If you have been in a car accident, you may experience catastrophic injuries at the onset. In cases like these, injuries are obvious, and hopefully, someone's insurance is going to cover the medical expenses and damages. But what if you are like a good percentage of accident victims who experience injuries that are virtually invisible at the time of the incident?
When an accident has just occurred, most people are stressed out, their minds are racing and adrenaline levels go through the roof. The best you can do when the traffic official asks you if you are hurt, is respond with "I don't think so." You may not have symptoms from an injury until days later. Now what?
Contact your insurance company immediately and notify them of your symptoms. Let them know you are going to seek treatment. Then, go to a doctor or hospital -- even if it appears that it is not that serious.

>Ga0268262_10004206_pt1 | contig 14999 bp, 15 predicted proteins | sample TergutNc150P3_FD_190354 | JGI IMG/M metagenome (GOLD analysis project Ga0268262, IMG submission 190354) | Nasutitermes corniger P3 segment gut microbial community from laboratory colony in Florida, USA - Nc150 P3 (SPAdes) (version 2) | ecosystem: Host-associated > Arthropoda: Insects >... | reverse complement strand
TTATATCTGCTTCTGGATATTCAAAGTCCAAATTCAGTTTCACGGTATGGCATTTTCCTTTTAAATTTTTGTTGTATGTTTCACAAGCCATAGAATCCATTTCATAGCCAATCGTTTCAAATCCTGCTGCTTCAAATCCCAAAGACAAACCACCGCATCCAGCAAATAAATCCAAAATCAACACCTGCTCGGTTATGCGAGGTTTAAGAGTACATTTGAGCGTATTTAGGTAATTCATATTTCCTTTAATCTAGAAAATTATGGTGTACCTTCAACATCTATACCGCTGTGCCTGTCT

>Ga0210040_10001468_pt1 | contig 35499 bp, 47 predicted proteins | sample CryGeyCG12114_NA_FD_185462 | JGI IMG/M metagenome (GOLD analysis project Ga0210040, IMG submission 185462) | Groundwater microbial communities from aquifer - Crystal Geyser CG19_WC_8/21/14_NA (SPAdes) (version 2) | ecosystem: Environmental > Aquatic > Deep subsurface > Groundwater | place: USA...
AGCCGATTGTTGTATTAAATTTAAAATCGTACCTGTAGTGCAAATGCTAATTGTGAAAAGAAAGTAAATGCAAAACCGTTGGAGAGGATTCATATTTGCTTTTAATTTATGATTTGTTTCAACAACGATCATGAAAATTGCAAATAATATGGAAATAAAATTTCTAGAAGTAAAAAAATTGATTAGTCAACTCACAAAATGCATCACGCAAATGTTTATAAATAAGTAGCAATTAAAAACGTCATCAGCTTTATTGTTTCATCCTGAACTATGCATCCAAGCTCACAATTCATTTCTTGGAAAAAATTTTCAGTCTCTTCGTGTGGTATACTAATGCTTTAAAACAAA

Many musculoskeletal injuries worsen after the initial onset. Head injuries may start out with slight dizziness or a feeling of faintness. The full-blown injury may not be known until sometime later. If you do not record evidence of your symptoms now, it may be difficult to prove later that they originated from the accident.
What if you do not have money to go to a doctor? Many people use a hospital emergency room for treatment when they do not have insurance because they have no other choice. However, the treatment received will be minimal. Your best bet is to contact a personal injury attorney who can deal directly with the auto insurance company and ensure you receive the proper medical tests and treatment, such as x-rays, MRIs, etc.
Remember that insurance agents have the best interests of their company in mind. Therefore, their goal is to limit expenses. They may deny that you have a legitimate claim or injury, and may not want to pay for treatment of unknown symptoms. Your attorney will put your best interests first, as he or she can negotiate with the insurance company to ensure you get the proper treatment.